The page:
Join us on the third Sunday of every month (except December) for a public lecture from a marine scientist, who presents current research and topics in an entertaining and easy-to-understand format, with up-to-date photos, video, and discussion. Science Sunday is for everyone interested in the world around them.
- Lectures take place at the Seymour Marine Discovery Center at 1 PM.
- Doors open to the lecture hall at 12:30 PM.
- Lecture passes are available at the admissions counter at noon.
- Seating is limited and first-come, first-served. No late seating.
Lectures are one hour long, including time for a few questions at the end. Science Sunday is free with admission, and always free for members. Recommended for ages 10 and older.
Free ADMISSION for Seymour Center Members and UC Santa Cruz Undergraduates with valid Student ID.
Sunday, May 15, 2016
Lynne Trulio, Ph.D.
Chair and Professor, Environmental Studies
San Jose State University
Native to California, the burrowing owl is not a typical owl—it doesn’t build its nest in trees, and it isn’t nocturnal. These owls make their nests in old rodent burrows. Once common throughout California, the population has made a steep decline due to habitat loss. (They are fond of open areas with short grass or bare soil.) Although well-studied, most of the research has been focused on breeding birds in the spring and summer.
Join Lynne Trulio as she discusses what burrowing owls are up to in the winter and why this information is important for the the future of burrowing owls in California—and here locally along the Santa Cruz coast.
Sunday, June 19, 2016, 1-2:30 PM
A Special 90-minute Father’s Day Science Sunday
Brandon Southall, Ph.D.
President and Senior Scientist, Southall Environmental Associates (SEA) Inc., and former Director of NOAA’s Ocean Acoustics Program
Sound is essential for the survival of marine species. However, the addition of man-made sound is threatening many species. Sonic Sea is a film about the impacts of industrial and military noise on whales and other marine life. Human activity has transformed the oceanʼs delicate acoustic habitat, challenging the ability of whales and other marine life to prosper, and ultimately to survive. Sonic Sea offers solutions and hope for a quieter ocean, and underscores that the oceanʼs destiny is inextricably bound with our own.
Join Brandon Southall as he discusses his research on the effects of noise pollution and sonar signals on marine mammal behavior, and the ongoing efforts to decrease the noise of some of the largest commercial ships in the oceans.
The film was produced by the Natural Resources Defense Council (NRDC) and Imaginary Forces in association with the International Fund for Animal Welfare (IFAW) and Diamond Docs. Sonic Sea was directed and produced by Michelle Dougherty and Daniel Hinerfeld, written by Mark Monroe (The Cove, Racing Extinction), and scored by the Grammy-winning composer Heitor Pereira (Minions, Itʼs Complicated).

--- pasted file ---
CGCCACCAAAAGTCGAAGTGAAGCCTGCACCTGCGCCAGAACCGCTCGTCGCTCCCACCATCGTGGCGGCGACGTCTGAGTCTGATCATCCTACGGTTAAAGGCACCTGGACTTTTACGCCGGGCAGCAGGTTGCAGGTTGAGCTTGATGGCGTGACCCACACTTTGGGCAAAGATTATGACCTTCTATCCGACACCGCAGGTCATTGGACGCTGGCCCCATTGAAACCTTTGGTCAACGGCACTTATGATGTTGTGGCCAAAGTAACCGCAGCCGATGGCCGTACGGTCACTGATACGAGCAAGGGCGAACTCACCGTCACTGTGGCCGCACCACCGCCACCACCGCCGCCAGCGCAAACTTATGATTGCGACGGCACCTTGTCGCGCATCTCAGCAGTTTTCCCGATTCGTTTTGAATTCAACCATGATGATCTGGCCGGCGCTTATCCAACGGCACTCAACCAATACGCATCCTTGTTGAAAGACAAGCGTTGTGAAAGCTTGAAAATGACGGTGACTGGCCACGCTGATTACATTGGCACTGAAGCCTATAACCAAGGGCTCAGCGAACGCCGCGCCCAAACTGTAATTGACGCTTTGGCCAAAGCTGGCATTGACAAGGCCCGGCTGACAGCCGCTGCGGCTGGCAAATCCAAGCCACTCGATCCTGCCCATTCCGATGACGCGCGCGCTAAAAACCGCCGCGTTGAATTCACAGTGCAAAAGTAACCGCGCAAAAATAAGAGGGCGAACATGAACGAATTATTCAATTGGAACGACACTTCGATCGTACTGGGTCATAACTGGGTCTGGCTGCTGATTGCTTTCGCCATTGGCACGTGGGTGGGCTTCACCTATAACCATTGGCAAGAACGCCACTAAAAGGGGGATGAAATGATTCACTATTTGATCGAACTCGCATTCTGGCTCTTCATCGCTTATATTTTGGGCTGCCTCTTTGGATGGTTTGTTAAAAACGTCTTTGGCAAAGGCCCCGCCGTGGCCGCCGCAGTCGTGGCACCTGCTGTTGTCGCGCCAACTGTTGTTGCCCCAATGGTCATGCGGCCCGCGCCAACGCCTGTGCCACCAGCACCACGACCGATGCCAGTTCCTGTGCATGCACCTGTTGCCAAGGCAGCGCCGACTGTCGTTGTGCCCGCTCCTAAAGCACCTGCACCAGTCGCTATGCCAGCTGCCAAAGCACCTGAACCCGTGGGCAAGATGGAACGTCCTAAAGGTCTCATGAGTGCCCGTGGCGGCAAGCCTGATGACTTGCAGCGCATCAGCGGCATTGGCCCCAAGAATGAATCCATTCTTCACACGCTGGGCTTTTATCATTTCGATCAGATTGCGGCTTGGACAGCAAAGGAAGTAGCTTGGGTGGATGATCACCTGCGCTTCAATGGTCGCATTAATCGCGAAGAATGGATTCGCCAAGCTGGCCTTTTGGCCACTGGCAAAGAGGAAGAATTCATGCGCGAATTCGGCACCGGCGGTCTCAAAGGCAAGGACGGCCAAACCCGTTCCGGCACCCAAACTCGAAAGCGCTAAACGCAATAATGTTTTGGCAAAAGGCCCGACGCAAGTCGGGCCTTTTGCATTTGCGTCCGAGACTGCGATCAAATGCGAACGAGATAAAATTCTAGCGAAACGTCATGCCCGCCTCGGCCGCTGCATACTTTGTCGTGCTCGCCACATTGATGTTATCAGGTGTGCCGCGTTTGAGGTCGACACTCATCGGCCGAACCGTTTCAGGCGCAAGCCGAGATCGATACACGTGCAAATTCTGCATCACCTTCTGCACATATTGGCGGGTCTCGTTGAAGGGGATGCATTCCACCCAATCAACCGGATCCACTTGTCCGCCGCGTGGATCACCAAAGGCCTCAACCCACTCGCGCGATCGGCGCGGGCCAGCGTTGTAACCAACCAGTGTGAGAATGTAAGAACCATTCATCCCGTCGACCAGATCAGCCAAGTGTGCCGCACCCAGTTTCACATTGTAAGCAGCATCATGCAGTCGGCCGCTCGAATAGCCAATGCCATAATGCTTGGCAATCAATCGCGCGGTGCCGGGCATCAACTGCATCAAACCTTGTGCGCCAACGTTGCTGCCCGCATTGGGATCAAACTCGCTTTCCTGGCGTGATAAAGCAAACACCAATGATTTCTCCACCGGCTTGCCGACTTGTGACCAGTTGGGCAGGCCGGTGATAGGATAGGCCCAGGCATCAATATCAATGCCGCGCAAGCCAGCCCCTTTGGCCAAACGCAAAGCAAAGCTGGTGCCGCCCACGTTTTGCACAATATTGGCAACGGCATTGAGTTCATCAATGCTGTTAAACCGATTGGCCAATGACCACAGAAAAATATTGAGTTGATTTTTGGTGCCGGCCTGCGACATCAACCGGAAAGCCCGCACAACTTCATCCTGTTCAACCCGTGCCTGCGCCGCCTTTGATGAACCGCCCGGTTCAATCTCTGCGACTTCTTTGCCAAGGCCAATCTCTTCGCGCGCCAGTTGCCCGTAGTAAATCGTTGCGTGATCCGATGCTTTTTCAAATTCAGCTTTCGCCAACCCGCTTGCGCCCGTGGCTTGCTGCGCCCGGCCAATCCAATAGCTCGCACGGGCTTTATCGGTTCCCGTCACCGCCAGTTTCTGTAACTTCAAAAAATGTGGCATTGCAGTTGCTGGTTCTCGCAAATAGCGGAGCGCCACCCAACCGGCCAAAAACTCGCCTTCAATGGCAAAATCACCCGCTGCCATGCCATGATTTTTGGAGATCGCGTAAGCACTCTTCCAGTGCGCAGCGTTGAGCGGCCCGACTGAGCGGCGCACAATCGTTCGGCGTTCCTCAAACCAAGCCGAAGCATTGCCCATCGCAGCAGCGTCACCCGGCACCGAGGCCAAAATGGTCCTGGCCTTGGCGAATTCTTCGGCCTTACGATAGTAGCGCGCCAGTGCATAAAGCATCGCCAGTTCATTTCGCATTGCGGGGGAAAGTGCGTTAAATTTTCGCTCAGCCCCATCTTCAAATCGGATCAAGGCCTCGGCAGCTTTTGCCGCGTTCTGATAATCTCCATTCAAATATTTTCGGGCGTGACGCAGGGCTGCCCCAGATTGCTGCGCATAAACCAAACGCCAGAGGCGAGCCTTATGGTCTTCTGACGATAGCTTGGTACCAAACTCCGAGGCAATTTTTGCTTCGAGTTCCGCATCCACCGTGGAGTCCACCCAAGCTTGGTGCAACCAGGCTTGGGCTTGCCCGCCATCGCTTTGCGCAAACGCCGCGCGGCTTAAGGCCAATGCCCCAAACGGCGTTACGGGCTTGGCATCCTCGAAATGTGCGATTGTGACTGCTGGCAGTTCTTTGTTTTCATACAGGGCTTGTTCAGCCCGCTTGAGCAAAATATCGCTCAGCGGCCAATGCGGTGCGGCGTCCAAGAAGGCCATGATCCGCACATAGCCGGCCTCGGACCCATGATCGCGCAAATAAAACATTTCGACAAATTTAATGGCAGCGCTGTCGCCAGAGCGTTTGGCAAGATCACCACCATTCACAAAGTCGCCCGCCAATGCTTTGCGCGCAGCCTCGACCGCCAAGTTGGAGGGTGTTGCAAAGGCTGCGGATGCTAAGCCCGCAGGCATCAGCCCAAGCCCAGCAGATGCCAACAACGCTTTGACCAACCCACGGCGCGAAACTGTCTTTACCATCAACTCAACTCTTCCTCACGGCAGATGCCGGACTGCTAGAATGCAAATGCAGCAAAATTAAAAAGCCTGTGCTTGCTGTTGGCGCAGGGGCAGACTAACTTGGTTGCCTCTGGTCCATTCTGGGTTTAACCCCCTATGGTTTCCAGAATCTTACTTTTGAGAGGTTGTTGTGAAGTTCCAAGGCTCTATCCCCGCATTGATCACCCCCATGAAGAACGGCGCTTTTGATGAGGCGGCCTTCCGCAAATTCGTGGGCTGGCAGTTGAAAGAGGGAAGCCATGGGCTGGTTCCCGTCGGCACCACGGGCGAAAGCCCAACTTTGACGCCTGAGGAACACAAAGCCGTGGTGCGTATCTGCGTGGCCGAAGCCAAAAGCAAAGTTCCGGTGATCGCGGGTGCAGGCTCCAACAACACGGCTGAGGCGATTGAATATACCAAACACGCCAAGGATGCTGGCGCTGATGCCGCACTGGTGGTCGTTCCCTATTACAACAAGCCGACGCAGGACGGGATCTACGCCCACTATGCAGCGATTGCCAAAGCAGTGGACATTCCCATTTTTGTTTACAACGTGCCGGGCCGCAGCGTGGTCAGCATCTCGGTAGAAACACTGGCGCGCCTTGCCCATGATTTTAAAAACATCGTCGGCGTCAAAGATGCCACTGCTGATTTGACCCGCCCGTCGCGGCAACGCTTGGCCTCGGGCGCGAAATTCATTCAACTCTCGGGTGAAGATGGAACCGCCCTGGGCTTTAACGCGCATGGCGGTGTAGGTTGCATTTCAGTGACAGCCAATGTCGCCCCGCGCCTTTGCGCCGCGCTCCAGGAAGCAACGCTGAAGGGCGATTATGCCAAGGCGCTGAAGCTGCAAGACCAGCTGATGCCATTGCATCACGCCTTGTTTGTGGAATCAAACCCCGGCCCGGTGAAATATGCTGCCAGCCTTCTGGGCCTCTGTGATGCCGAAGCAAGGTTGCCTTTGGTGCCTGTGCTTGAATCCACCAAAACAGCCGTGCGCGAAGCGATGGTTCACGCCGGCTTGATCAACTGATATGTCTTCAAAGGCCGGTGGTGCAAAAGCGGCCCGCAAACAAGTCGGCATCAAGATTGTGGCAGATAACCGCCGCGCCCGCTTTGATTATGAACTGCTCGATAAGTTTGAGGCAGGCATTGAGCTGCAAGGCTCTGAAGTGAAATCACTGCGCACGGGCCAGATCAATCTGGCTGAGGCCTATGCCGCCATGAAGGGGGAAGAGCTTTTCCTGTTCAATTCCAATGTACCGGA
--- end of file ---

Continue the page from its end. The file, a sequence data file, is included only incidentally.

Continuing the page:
Science Sunday lectures are designed to make science interesting and “user-friendly” for EVERYONE.
Science Sunday is free with membership or admission. UCSC undergrads free with valid student ID.
Dates: Held on the third Sunday of every month (except December)
Time: 1 PM
Location: La Feliz room of the Seymour Marine Discovery Center
For more information, call (831) 459-3800.
Here’s a sampling of past Science Sunday topics:
- Leatherback Turtles in the California Current: Why Leatherbacks Cross the Pacific
- Spawning, Sliming, and Stinging: The Sex Lives of Sea Urchins, Banana Slugs, and Honey Bees
- No Wetsuit Required: Adventures of a Fish Veterinarian
- Why Can’t I Eat Crab?: Spread of algal toxin through the marine food web
- True Predators: A Real Understanding of White Sharks Off California
- Younger Lagoon Reserve: Past, Present, and Future
- Evolution in the Anthropocene: How Human Activity is changing the Shape of Life
- The Great Tidepool: The Story of Ed Ricketts’ Scientific System
- Whales of Sri Lanka: Conservation through Science and Engagement
- California’s Water: Where Do Salmon Fit In?
- What Lies Ahead? Sustainability in a High C02 Ocean
- The Secret Life of Snowies: Ecology and Conservation of the Snowy Plover
- When Mummies Talk: Using fossils to understand how seals will respond to environmental change
- Elephant Seals: Technology and the Quest to Protect Elusive Marine Mammals on the High Seas
- Whales, Whaling, and “Scientific Whaling” in the International Court of Justice
- Blue Mind: Your Brain on Water
- Sand Wars: A Documentary and Presentation
- The Extreme Life of the Sea
- Shark Conservation: Striving to Save Sharks from Extinction
- Mapping Marine Mammal Health: The Marine Mammal Health Map Project
- Disentangling Whales: Responding to Distressed Whales along the Central Coast
- Go with the Flow: How Seals Sense their fluid Environment
- The Albatrosses of Midway: Ecology and Conservation of Pacific Ocean Wanderers
- Carnivores and the Fabric of Nature: The Effects of Large Predator Loss on Ecosystems Worldwide
- Remember the Titans: Communication and Social Learning among Northern Elephant Seals
- Bald Eagles: Repatriation of an Iconic Bird to the Central Coast
- Sharks in Danger: Impacts of the Global Shark Fin Trade
- got coral? Caribbean Mexico’s Coral Reef Ecosystems
- Elkhorn Slough: Pearls of Wisdom from Elkhorn Slough Oysters
- Underwater, Underground: Exploration of deep sea flow and habitats within the ocean crust
- Beautiful Whales: Photographing “Whale Scale”
- It’s Not Who You Eat, It’s When You Eat Them: The Insidious Relationship Between Salmon and Anchovy
- The Death and Life of Monterey Bay: A Story of Revival
- The Largest Dam Removal in U.S. History: Coastal Studies and the Elwha River Restoration Project